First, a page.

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Promiscuity Differs by Gender

Men and women are hard-wired for short-term sex -- but must we obey our brains?

Different Desires for Marriage Partners

Schmitt's findings also support basic differences between men and women in what they want in a marriage partner.

"These differences aren't as conspicuous as those for short-term desires, but they are still quite distinct," Schmitt says. "Long term, men prefer youth and physical attractiveness while women prefer men who are somewhat older, intelligent, and ambitious. Men prefer women who are intelligent, too, but not as much."

These differences really shouldn't surprise anybody, says Helen E. Fisher, PhD, professor of anthropology at Rutgers University, New Brunswick, N.J. Fisher is the author of First Sex: The Natural Talents of Women and How They Are Changing the World and Anatomy of Love: The Mysteries of Mating, Marriage, and Why We Stray, among other works.

"Why should they have desires in common? Men and women are very different creatures," Fisher tells WebMD.

Men, she says, already know that they need to appear fit and socially powerful to attract a mate. And women certainly know what attracts men.

"Men are looking for youth and beauty in the short term -- women really do know this," Fisher says. "They do try to look young and pretty. It is remarkable how the makeup and clothing industry constantly plays on this. Makeup makes the face clearer, the eyes bigger, the lips more baby-like red, the hair the sweet light color of youth. Clothing, too: The belts and things that show off the waist-to-hip ratio, the tight blue jeans and shirts that mold the figure. Both sexes always know these things."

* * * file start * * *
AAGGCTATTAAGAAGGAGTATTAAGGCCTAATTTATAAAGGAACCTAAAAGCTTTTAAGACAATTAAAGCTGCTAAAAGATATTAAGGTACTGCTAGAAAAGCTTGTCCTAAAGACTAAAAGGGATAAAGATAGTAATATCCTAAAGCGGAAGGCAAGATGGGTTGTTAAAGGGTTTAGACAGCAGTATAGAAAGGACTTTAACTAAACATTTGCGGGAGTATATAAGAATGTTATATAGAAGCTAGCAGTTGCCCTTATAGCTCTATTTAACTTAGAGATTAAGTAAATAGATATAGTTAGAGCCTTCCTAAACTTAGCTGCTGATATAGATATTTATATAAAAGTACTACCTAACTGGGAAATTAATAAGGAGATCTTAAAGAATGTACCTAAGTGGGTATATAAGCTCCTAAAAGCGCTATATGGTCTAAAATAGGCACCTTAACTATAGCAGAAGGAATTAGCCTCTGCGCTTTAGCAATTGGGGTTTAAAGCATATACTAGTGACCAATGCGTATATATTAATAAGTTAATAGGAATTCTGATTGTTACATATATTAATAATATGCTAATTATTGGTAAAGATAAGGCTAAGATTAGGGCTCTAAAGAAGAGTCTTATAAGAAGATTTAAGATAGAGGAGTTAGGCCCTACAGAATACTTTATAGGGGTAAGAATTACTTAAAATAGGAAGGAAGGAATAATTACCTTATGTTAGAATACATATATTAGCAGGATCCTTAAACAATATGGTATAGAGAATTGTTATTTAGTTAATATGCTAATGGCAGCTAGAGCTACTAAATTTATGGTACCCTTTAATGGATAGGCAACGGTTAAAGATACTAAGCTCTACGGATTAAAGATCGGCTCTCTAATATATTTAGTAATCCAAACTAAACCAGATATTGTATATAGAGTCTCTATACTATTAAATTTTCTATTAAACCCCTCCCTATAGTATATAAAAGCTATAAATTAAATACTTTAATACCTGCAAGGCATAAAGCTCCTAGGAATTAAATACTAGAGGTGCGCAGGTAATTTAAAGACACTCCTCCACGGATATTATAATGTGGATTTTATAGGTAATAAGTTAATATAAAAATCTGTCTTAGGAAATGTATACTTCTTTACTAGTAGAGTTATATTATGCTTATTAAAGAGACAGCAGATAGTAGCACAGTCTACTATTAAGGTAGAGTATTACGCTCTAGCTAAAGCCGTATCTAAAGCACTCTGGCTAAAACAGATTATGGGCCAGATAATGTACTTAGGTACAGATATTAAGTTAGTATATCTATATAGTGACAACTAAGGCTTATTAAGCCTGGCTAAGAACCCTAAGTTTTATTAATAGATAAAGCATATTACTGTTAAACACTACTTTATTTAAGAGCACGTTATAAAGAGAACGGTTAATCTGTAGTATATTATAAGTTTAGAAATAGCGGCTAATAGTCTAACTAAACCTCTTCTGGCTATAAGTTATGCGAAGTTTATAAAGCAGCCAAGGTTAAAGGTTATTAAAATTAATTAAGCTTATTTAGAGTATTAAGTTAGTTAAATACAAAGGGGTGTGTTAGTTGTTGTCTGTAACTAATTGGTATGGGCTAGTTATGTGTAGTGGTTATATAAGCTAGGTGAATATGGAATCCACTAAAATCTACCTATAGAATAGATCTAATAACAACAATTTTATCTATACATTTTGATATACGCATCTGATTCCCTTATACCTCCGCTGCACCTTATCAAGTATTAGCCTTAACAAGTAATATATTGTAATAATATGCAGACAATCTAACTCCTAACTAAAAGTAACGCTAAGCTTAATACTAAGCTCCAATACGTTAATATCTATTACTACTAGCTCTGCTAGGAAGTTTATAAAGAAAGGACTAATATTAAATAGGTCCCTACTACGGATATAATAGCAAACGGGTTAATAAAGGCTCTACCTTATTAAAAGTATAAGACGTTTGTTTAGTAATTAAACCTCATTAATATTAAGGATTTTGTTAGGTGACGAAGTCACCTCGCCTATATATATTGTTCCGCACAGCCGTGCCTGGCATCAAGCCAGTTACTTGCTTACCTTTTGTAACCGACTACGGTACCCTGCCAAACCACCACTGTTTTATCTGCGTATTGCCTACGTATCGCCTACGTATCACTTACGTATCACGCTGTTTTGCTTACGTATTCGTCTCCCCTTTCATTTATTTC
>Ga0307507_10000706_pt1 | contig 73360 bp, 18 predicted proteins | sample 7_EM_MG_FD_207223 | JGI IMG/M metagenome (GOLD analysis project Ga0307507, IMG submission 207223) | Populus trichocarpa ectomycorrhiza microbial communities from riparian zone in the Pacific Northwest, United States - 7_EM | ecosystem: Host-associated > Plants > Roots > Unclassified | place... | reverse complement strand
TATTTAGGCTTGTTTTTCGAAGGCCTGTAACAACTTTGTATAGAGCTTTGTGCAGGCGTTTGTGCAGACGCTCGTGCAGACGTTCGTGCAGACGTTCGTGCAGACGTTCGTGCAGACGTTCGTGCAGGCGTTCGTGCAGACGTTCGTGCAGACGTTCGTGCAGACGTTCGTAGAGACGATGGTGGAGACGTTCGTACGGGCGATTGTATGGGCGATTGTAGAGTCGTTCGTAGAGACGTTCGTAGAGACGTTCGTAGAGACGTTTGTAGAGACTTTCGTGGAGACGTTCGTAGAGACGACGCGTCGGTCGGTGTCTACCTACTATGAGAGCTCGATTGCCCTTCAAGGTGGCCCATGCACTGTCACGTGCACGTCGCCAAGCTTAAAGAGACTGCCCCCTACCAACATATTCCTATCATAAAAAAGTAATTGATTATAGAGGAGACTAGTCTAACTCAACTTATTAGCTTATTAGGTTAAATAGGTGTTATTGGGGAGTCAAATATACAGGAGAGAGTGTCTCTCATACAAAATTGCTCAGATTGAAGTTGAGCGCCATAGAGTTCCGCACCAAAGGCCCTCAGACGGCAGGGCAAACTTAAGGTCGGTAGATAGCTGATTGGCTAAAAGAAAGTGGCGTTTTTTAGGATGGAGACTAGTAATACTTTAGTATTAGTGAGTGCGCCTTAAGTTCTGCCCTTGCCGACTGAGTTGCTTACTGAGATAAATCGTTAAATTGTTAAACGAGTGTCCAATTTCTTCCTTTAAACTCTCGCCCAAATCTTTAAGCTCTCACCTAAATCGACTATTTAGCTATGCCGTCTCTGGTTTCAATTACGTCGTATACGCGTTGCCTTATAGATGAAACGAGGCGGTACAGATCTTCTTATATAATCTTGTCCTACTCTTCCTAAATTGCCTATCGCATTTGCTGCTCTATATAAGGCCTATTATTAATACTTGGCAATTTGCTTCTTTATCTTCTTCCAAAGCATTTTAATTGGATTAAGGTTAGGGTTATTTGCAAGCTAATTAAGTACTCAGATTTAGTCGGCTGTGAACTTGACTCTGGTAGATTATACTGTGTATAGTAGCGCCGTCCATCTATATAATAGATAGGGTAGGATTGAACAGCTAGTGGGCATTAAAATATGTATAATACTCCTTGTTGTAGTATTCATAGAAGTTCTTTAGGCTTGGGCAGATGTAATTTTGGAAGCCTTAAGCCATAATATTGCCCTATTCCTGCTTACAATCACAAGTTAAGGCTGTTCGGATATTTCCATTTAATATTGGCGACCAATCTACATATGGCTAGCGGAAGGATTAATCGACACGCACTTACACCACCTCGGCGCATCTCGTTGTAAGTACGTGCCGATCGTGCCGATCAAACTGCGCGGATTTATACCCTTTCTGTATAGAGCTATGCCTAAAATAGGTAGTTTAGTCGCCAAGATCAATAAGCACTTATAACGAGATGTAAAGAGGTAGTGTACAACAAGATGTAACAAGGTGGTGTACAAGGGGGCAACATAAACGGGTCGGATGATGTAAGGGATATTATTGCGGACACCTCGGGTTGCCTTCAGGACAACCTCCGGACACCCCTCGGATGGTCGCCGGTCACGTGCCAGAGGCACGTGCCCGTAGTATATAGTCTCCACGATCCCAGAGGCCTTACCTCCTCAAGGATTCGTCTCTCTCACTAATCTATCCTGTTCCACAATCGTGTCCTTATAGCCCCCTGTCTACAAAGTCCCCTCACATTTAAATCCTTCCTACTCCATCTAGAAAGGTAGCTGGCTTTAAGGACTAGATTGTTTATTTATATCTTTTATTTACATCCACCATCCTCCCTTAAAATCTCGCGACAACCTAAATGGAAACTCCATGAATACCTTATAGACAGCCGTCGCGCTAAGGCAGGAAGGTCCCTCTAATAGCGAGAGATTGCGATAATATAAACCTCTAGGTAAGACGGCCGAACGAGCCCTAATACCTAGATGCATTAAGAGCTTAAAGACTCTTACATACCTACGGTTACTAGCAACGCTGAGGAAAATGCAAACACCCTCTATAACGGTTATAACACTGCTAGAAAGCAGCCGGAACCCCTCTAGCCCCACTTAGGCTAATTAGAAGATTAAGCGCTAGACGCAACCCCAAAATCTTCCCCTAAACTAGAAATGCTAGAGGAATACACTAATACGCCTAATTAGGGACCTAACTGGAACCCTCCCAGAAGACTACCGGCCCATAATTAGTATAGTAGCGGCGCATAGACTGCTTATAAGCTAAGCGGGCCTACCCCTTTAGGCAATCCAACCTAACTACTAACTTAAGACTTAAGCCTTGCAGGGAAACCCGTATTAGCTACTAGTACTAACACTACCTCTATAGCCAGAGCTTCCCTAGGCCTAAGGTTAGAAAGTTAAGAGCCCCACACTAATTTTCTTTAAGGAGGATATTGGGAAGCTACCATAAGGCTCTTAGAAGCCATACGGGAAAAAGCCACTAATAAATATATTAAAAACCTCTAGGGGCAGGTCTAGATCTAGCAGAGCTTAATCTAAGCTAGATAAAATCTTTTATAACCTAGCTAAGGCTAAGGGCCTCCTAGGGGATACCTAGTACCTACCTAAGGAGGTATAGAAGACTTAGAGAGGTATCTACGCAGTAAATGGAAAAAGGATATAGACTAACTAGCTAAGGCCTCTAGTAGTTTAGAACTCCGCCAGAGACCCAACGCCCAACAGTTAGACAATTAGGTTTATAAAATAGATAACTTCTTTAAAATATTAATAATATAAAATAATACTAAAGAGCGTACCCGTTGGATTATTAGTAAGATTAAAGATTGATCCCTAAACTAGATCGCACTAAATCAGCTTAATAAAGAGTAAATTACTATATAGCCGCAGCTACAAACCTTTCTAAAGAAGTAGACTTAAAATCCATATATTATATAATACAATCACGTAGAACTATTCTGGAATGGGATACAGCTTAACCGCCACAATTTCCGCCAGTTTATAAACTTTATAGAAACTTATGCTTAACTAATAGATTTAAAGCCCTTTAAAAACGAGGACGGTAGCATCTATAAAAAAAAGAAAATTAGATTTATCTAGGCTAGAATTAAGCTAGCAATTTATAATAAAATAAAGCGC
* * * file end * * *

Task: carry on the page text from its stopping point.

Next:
The Limits of Lust

People built their hopes and dreams on relationships, not mating strategies. But there's nothing wrong with knowing what you want and going for it, says George Williams, PhD, an Atlanta-based marital and sex therapist.

"I help people become conscious of their own desires," Williams tells WebMD. "It is perfectly legitimate for people to be clear about what they do and do not want in a partner."

Williams agrees with Schmitt and Fisher that men and women have innate desires wired deep into the brain. But he stresses the importance of other brain wiring -- that which gives us reason.

"Human beings' sexual behavior has an awful lot to do with our ability to think and imagine," Williams says. "There are some primitive brain structures that operate, but our sex behavior is not seasonally driven or hormone driven -- we don't mate only in the spring, or only when the female is in heat. We can use reason in our sex lives."

Just because men and women are programmed for promiscuity doesn't make it impossible -- or unnatural -- to have faithful, monogamous, long-term relationships.

"I tell people to honor their values," Williams says. "If you honor fidelity as important to you and your relationship, it is a matter of your own integrity to honor that.

"And, as the Catholics say, there is the issue of avoiding proximate occasions of sin. Or as my college roomie used to say, 'God will throw a sexy woman in your path every six months.' So don't fan any coals that come your way. Don't fan the fire."

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